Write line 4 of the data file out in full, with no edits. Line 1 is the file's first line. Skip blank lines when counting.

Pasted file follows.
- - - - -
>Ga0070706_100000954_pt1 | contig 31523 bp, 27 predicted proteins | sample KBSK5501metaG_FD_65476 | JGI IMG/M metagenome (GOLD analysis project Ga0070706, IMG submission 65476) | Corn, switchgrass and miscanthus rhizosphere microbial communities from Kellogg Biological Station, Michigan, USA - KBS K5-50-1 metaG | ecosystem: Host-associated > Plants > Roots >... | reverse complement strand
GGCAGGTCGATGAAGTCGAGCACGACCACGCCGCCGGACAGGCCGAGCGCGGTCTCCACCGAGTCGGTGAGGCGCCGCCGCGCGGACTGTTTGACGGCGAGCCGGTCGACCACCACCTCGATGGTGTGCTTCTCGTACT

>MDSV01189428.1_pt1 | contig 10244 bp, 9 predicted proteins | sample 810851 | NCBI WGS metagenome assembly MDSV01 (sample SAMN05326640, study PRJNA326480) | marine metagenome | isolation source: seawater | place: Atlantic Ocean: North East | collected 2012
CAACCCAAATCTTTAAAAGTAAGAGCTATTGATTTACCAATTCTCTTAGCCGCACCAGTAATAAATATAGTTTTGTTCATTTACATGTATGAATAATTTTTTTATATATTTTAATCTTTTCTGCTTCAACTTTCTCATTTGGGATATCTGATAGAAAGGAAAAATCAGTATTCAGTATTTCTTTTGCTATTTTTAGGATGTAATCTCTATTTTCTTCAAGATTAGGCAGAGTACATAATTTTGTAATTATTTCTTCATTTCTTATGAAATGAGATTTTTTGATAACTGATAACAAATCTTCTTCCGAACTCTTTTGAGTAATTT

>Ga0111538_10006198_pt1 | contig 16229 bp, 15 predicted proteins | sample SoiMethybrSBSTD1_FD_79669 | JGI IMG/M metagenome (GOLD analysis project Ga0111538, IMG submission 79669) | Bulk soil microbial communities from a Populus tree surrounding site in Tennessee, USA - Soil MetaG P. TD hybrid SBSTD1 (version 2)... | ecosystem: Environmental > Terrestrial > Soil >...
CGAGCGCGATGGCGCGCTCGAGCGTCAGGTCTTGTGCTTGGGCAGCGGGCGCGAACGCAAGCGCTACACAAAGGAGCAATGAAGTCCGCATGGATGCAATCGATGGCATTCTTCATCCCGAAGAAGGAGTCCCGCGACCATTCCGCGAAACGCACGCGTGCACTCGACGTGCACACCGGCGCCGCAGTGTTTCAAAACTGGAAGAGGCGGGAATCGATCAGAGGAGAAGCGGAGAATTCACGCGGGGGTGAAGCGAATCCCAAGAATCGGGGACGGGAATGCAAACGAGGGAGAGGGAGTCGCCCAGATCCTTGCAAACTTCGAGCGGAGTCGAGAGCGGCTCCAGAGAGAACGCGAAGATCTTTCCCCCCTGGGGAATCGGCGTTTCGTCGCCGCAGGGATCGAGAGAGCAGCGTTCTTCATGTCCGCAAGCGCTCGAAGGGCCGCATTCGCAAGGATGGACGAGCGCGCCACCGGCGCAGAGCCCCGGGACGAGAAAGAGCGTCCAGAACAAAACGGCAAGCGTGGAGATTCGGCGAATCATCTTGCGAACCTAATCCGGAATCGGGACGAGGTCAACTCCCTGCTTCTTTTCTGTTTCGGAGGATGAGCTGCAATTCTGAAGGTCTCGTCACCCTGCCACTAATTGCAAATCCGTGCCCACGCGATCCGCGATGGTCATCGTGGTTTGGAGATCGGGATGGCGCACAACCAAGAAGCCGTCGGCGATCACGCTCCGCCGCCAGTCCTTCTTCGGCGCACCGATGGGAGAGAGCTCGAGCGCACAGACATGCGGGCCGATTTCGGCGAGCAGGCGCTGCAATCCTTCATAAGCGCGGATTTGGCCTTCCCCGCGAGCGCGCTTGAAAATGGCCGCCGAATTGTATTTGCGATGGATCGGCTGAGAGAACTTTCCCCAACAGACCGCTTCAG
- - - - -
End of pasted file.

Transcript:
CAACCCAAATCTTTAAAAGTAAGAGCTATTGATTTACCAATTCTCTTAGCCGCACCAGTAATAAATATAGTTTTGTTCATTTACATGTATGAATAATTTTTTTATATATTTTAATCTTTTCTGCTTCAACTTTCTCATTTGGGATATCTGATAGAAAGGAAAAATCAGTATTCAGTATTTCTTTTGCTATTTTTAGGATGTAATCTCTATTTTCTTCAAGATTAGGCAGAGTACATAATTTTGTAATTATTTCTTCATTTCTTATGAAATGAGATTTTTTGATAACTGATAACAAATCTTCTTCCGAACTCTTTTGAGTAATTT